From the outset I knew that rowing to Vallejo was going to be tough. How much would the tide help me? I didn’t know. Could I row 18 nautical miles before the tide turned against me? I was going to find out.
My route was a 36 mile roundtrip from Paradise Cay; my plan to leave Sausalito for Paradise Cay on Tuesday evening.
The afternoon was breezy. ‘The wind should be behind me to Tiburon Peninsula,’ I thought. And it was. Largely.
I round the peninsula and allow the tide to carry me away from the shore, in order to avoid the counter current running in shallower water. The wind ratchets up a notch and I groan. The wind is killing my speed. The tide is pushing me further east and now it’s dark and Richmond looks like a better option for the night than Paradise Cay.
I wonder why I am persevering. ‘Why don’t I quit? Why don’t I abort when the conditions turn against me?’ Half an hour later, I have managed to claw my boat away from the bumpy convergence zone where opposing currents meet and I am sheltered by a rise in the land. Boat speed rises. We are back on track to Paradise Cay.
My boat is beelining for a flashing green channel marker. ‘WTF!’ I chuckle. I am convinced my boat is magnetised, drawn by the earth’s force field to collide with every channel marker in its path. Magnetic marker syndrome! I laugh. There is a seagull on top of the marker sitting next to the green light and every time the light flashes the seagull is lit up. ‘Stupid seagull!’
Submerged pilings, one unlit entrance marker… the row into Paradise Cay is stressful. I am not a fan of entering unknown harbours in the dark.
Yacht club member Walt Bilofsky kindly lent me his vacant slip, but the docks are unmarked and I can’t find it. There are empty slips all over the place and so I opt for an end-tie. On the other side of the marina is a housing community, many with private docks. The sky is a matt charcoal behind the houses and the air is filled with children’s laughter. It’s Halloween.
‘What a cute boat!’ I have a visitor, a lady living aboard a sailboat with her husband and dog. The dog looks indifferent. Walt gives me a tour of the yacht club which has an impressive view. Then I bunk down for 6 hours, alarm set for 3:15 am.
No part of me wants to get up at 3:15 am.
I go through my routine of pre-row stretches and set off. It’s 4am.
I make excellent progress across the bank. Then I hit deeper water. My speed grinds down. The water pulls at my oars. ‘Did I get the tides wrong?’ I am confused. I let the boat drift to see where she wants to go. The tide is incoming and my bow points towards Red Rock. Interesting. I am not overly familiar with the current pattern in this part of the bay and so I opt to row with the current heading east. Slowly my speed picks up as I go under the Richmond Bridge, but my hope to reach Vallejo by mid-morning is dampened.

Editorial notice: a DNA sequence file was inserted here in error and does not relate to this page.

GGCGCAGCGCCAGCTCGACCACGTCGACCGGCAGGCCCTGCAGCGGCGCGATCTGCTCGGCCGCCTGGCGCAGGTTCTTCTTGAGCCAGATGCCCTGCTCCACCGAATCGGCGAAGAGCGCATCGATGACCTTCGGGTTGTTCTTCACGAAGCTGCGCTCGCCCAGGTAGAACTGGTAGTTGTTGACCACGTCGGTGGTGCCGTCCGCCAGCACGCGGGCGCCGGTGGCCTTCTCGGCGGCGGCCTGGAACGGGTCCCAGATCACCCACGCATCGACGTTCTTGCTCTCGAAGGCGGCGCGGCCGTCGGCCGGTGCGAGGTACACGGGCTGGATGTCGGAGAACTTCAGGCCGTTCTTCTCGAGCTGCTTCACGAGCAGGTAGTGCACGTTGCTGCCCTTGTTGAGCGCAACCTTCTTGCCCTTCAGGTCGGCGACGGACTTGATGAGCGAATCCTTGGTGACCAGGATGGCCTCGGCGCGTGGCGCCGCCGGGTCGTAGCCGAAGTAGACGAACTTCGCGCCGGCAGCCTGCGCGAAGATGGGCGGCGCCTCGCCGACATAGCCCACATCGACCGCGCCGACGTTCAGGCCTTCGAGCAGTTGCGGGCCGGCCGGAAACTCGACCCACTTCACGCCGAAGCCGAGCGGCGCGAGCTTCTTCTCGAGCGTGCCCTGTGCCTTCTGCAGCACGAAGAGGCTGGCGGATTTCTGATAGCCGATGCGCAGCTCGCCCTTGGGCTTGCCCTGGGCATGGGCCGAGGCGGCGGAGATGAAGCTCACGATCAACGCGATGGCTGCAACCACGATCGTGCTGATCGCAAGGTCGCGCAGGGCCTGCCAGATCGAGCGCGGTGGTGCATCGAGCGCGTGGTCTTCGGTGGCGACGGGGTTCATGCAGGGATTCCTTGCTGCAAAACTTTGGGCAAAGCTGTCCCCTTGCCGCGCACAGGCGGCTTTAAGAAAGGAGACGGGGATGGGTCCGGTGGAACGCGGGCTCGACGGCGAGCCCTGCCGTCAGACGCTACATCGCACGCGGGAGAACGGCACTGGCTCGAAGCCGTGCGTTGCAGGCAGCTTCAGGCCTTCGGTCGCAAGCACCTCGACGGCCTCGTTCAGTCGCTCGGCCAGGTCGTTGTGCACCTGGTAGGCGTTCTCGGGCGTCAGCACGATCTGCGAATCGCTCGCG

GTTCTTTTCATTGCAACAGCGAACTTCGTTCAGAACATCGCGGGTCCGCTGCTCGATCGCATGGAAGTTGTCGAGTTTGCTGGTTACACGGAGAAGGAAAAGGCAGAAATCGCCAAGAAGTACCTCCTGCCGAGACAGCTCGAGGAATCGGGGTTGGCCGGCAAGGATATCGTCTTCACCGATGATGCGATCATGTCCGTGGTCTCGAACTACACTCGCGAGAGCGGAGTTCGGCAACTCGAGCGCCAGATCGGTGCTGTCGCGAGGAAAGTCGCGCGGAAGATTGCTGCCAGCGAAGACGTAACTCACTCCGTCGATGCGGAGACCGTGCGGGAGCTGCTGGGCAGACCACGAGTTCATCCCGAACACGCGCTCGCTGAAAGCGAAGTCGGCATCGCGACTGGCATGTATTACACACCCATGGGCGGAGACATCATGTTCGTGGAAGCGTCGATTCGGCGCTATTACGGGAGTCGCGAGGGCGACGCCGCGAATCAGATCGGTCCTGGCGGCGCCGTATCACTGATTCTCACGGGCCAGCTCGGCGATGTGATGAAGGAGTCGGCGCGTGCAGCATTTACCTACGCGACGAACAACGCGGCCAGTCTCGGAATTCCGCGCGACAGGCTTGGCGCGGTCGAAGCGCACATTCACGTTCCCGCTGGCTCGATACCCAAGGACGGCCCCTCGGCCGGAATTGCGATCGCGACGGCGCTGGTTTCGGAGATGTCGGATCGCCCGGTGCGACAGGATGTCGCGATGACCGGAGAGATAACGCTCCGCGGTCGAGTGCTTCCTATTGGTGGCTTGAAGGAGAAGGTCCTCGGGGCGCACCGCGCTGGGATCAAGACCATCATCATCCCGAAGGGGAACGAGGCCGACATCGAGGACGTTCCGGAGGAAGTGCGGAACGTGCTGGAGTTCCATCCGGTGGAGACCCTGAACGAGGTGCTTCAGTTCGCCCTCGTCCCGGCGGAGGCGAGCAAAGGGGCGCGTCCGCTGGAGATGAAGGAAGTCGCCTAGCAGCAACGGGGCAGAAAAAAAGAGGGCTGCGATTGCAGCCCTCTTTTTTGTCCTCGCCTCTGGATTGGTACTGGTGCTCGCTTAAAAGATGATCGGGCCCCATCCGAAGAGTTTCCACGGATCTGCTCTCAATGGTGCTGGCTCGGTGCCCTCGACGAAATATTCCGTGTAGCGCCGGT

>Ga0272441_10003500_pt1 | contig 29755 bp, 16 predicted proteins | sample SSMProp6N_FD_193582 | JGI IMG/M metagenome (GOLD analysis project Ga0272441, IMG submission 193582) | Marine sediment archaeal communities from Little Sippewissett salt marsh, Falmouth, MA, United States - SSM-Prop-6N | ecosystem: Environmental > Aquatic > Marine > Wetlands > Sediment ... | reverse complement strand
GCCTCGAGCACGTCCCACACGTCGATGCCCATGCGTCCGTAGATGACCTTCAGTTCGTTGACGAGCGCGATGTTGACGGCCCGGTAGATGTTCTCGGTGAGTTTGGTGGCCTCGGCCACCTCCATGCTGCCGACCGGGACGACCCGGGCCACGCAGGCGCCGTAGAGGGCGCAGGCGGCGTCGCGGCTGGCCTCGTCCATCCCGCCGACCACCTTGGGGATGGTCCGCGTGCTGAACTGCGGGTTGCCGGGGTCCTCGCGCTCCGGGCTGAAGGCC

Past the island called ‘The Brothers’ I row, the windows of the B&B lit from inside and I wonder who is staying there. Morning starts to break. The light is grey and San Pablo bay is vast. This is going to be a plod.
I settle in for a morning of podcasts, starting with a very interesting interview of Arianna Huffington. I am well out of all shipping channels, so ships go by, ferries rip past. I am in no ones way and no one bothers me.
My friend Rick Leach spent the night in Vallejo, on his way south cycle touring. We made a lose plan to meet for brunch, but this feels like a long shot. I am nervous about the Mare Strait and I’m running out of time.
I row a good cadence and I row consistently.
I am hungry. Again. My body feels like a parking meter, where each snack buys only 15 minutes of time! On the hour I have a ‘standup break,’ where I tuck the oars under the gunwales and stand up for a few seconds. My muscles thank me for this.
2.8 knots becomes 3 knots and I start to think, maybe, maybe I am going to make it.
Tormey is hugely industrial, smoke stacks billowing into the sky. This is my view.
I tear past an anchored ship and into the mouth of Mare Island Straits. 4 knots becomes 5 knots and I have to be careful how I navigate at this speed. I am getting sucked up the river. I start to get excited. ‘I am going to make it! Brunch! YES!’
I start singing the word Vallejo in the style of The Lonely Goatherd by Julie Andrews in the Sound of Music. To jog your memory –
Vallay-ee Vallay-ee Vallay-ee odl-oo!
Dilapidated docks, palm trees, the place has an industrial beauty.
And then there’s Rick! It has to be Rick. A man on a loaded bicycle in an orange shirt with yellow panniers. Rick rides along the waterfront as I row. People stop Rick as he goes by. I can’t tell if they’re curious about me in the stripy boat, or Rick with his cycle-touring rig, or both.
Current flowing this strong make me nervous. How am I going to stop?
The entrance to the Vallejo Yacht Club becomes obvious and to my delight the guest dock is dead ahead and right below the club house. Bullseye.